developments in security technology, biometrics, and data sharing. Such 

a program is unlikely to be airport-or airline-specific, which means 

that the various technologies will have to be sufficiently standardized 

for enrollees to use the same individual cards or biometrics at many 

airports and with many airlines. Consequently, the technologies 

supporting the nationwide system need to be interoperable so that they 

can communicate with one another. The FAA’s experience with employee 

access cards offers a good lesson on the dangers of not having 

standards to ensure that technologies are interoperable. As we reported 

in 1995,[Footnote 7] different airports have installed different types 

of equipment to secure doors and gates. While some airports have 

installed magnetic stripe card readers, others have installed proximity 

card readers, and still another has installed hand-scanning equipment 

to verify employee identity. As a result, an official from one airline 

stated that employees who travel to numerous airports have to carry 

several different identity cards to gain access to specific areas.

Another important interoperability issue is the way in which the 

personal data associated with a registered traveler program relates to 

other existing information on travelers, most important of which is the 

automated passenger prescreening system information. Some stakeholders 

believe it will be crucial that the registered traveler program is 

integrated into the automated system. Given TSA’s focus on developing 

and launching a revised automated passenger prescreening system, such 

integration will likely be essential. Integrating the data depends on 

finding a workable technology solution. Furthermore, TSA officials 

added that interoperability may extend beyond aviation to passengers 

who enter the United States at border crossings or seaports. They noted 

that ensuring the interoperability of systems across modes of 

transportation overseen by a variety of different federal agencies will 

be a complex and expensive undertaking.

An equally important factor to consider is how easily a technology can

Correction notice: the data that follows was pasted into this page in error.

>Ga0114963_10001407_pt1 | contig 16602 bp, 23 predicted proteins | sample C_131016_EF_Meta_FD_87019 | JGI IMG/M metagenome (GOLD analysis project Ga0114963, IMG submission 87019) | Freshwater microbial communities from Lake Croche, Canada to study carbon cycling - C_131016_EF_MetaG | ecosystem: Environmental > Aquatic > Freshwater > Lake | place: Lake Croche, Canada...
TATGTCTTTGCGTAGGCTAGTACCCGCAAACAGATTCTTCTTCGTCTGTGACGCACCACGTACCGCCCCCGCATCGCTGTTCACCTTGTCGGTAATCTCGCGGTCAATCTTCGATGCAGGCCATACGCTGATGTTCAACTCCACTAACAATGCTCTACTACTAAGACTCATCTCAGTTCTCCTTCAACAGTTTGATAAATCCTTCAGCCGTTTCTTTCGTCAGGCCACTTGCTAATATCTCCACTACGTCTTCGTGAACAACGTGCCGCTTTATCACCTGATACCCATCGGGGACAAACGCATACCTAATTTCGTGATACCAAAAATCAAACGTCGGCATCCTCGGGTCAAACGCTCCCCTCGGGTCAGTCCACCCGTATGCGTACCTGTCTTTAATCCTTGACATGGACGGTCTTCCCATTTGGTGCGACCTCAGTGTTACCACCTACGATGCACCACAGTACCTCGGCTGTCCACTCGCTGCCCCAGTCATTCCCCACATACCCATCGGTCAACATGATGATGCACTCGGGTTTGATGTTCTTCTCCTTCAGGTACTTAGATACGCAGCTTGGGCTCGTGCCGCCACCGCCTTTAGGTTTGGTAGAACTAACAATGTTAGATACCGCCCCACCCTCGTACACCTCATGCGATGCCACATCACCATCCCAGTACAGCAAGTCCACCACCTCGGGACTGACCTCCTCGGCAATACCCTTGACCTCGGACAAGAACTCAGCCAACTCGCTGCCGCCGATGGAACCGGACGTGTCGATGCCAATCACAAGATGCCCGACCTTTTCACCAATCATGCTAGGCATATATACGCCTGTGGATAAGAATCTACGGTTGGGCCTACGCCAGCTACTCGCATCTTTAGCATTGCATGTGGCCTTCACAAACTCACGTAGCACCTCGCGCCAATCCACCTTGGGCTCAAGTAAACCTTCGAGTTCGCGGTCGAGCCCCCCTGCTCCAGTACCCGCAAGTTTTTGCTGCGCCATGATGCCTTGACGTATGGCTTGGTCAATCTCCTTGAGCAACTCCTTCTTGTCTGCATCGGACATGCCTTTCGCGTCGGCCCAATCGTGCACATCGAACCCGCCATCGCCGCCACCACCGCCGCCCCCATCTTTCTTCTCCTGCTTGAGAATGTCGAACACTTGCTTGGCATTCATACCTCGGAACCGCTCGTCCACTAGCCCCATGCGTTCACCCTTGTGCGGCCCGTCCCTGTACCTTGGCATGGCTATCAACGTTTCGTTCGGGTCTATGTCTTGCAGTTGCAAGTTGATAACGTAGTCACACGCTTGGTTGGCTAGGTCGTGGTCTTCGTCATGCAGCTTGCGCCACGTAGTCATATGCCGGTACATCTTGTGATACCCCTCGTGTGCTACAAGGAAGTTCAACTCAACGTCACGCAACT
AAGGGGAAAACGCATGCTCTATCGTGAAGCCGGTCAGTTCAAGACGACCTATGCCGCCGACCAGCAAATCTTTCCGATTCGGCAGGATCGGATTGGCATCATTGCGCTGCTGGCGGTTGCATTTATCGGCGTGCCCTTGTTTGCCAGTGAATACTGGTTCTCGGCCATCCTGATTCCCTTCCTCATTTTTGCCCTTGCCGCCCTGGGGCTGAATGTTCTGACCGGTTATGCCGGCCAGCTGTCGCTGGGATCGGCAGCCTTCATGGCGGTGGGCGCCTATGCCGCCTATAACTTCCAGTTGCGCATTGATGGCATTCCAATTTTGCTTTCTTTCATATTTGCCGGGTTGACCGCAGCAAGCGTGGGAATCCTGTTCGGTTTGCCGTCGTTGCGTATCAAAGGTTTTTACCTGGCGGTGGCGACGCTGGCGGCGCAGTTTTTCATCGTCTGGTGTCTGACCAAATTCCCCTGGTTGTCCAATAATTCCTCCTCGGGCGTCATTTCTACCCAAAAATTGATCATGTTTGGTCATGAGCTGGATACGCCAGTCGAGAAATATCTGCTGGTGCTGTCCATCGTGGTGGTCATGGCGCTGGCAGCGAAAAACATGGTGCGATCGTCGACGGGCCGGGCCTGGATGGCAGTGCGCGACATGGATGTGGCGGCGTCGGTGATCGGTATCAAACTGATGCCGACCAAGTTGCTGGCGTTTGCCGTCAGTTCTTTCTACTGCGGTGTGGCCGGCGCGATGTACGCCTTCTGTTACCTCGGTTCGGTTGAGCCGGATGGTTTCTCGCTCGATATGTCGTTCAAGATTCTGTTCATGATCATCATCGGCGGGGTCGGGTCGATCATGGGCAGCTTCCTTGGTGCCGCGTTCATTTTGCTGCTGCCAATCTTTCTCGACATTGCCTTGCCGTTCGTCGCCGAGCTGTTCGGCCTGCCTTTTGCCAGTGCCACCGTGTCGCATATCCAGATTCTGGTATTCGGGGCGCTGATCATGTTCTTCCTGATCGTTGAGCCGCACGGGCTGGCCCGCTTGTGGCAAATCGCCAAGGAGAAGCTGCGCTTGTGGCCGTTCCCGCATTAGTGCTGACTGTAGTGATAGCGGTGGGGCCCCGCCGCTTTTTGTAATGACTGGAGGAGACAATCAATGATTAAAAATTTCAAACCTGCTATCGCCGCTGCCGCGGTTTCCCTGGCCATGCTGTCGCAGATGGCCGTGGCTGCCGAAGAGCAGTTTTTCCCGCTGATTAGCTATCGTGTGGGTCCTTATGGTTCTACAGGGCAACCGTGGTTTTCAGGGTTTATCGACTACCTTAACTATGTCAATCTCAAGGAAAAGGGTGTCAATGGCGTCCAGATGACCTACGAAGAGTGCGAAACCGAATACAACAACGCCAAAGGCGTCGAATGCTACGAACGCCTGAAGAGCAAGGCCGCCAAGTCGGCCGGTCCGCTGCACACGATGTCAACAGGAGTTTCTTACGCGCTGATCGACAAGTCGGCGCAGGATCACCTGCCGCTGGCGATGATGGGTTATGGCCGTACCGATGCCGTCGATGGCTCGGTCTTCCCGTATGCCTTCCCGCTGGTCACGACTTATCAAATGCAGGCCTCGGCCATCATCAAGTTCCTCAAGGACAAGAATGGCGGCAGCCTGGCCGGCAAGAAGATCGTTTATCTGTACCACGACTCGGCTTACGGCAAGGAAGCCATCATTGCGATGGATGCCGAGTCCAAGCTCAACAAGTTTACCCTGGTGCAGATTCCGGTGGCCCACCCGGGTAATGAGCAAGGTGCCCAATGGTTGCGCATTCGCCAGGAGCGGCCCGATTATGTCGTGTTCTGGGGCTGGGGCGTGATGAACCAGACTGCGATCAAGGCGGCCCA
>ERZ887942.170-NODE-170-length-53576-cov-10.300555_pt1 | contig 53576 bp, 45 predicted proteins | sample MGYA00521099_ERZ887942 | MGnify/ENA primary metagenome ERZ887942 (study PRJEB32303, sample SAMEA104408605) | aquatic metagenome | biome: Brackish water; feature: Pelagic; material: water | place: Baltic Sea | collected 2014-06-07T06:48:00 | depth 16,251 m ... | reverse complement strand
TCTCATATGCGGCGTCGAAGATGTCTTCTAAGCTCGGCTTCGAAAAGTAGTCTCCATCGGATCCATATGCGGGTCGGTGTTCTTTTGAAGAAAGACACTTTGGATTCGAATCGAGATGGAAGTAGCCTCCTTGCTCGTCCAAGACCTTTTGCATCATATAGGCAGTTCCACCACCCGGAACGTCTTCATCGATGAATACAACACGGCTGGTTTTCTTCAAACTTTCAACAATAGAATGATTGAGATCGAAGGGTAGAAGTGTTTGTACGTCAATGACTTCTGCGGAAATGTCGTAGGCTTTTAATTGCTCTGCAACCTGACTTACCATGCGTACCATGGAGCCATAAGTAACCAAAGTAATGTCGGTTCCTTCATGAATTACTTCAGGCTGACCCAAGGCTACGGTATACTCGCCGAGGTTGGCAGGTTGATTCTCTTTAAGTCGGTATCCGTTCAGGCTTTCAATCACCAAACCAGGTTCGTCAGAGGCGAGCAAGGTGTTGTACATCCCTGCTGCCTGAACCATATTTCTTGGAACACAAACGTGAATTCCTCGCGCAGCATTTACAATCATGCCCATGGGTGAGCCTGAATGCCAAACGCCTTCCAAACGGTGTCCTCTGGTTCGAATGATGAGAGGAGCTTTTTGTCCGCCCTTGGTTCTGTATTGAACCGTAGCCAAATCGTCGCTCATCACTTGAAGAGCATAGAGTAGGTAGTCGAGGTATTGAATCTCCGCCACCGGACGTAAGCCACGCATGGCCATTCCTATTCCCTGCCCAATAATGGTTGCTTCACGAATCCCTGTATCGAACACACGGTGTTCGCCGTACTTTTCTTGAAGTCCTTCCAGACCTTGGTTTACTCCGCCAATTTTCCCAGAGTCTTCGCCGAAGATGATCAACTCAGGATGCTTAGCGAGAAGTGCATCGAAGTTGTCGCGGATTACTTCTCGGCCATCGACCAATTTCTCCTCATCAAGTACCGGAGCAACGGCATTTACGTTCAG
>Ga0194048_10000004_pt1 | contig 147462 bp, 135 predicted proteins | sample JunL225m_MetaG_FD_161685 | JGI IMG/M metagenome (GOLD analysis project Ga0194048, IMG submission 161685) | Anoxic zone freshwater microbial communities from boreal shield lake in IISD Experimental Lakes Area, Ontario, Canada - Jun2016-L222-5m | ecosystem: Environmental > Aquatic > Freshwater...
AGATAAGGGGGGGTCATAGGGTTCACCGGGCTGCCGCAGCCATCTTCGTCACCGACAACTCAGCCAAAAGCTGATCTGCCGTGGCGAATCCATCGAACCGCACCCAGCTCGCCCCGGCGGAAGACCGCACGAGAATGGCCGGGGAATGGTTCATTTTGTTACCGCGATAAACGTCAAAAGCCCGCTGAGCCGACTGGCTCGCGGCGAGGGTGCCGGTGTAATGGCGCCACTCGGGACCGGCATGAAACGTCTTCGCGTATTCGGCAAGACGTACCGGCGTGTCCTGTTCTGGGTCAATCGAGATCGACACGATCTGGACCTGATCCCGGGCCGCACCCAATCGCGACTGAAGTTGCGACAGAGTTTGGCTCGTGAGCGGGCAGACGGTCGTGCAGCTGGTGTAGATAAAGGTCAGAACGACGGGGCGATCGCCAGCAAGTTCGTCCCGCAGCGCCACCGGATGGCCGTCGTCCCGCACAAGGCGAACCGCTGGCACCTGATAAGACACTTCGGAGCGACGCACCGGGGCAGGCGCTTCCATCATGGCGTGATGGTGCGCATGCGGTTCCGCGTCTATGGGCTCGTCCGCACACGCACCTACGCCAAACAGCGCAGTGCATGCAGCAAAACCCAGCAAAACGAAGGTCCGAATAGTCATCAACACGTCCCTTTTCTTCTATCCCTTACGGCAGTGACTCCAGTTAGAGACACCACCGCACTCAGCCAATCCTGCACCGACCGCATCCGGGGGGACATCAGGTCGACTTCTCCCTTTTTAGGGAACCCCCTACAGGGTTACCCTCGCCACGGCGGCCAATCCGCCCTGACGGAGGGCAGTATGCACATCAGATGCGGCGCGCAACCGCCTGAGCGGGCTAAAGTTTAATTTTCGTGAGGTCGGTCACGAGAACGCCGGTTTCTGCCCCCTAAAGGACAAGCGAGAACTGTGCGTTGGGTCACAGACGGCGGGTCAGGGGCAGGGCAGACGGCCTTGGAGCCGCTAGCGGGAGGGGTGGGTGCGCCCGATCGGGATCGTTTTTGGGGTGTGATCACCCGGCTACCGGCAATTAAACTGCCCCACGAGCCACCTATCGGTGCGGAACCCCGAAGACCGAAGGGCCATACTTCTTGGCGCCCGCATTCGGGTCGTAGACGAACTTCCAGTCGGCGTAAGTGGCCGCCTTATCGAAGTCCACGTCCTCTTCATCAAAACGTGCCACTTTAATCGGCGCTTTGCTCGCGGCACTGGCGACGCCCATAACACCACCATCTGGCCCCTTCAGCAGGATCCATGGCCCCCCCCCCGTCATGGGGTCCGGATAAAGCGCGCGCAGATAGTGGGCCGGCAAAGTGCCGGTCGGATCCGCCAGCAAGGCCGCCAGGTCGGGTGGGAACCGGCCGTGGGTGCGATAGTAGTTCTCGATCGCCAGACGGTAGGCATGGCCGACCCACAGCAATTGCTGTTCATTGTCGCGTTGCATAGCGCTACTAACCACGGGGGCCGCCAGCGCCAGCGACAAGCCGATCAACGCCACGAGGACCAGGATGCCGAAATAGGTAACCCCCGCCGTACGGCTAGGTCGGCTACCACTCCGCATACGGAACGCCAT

be upgraded as related technologies evolve and improve. As stakeholders 

made clear to us, because technologies surrounding identification cards 

and biometrics are evolving rapidly, often in unpredictable ways, the 

technology of choice today may not be cost-effective tomorrow. To 

ensure that a registered traveler program will not be dependent on 

outdated technologies, it is essential to design a system flexible 

enough to adapt to new technological developments as they emerge. For 

example, if fingerprints were initially chosen as the biometric, the 

supporting technologies should be easily adaptable to other biometrics, 

such as iris scans. An effective way to make them so is to use 

technology standards for biometrics, data storage, and operating 

systems, rather than to mandate specific technology solutions.

Concluding Observations:

A registered traveler program is one possible approach for managing 

some of the security vulnerabilities in our nation’s aviation and 

broader transportation systems. However, numerous unresolved policy and 

programmatic issues would have to be addressed before developing and 

implementing such a program. These issues include, for example, the 

central question of whether such a program will effectively enhance 

security or will inadvertently provide a means to circumvent and 

compromise new security procedures. These issues also include 

programmatic and administrative questions, such as how much such a 

program would cost and what entities would provide its financing. Our 

analysis of existing literature and our interviews with stakeholders 

helped identify some of these key issues but provide no easy answers. 

The information we developed should help to focus and shape the debate 

and to identify key issues to be addressed when TSA considers whether 

to implement a registered traveler program.

Agency Comments:

We provided the Department of Transportation (DOT) with a draft of this 

report for review and comment. DOT provided both oral and written 

comments. TSA’s program manager for the Registered Traveler Task Force 

and agency officials present with legal and other responsibilities 

related to this program said that the report does an excellent job of 

raising a number of good issues that TSA should consider as it 

evaluates the registered traveler concept. These officials provided a 

number of clarifying comments, which we have incorporated where 


Unless you publicly announce its contents earlier, we plan no further 

distribution of this report until 15 days from the date of this letter. 

At that time, we will send copies of this report to interested Members 

of Congress, the Secretary of Transportation, and the Under Secretary 

of Transportation for Security. We will also make copies available to 

others upon request. In addition, the report will be available at no 

charge on the GAO Web site at

If you or your staff have any questions about this report, please 

contact me at (202) 512-3650. I can also be reached by E-mail at Key contributors are listed in appendix V.

Signed by Gerald L. Dillingham:

Gerald L. Dillingham, Ph.D.

Director, Physical Infrastructure:

[End of section]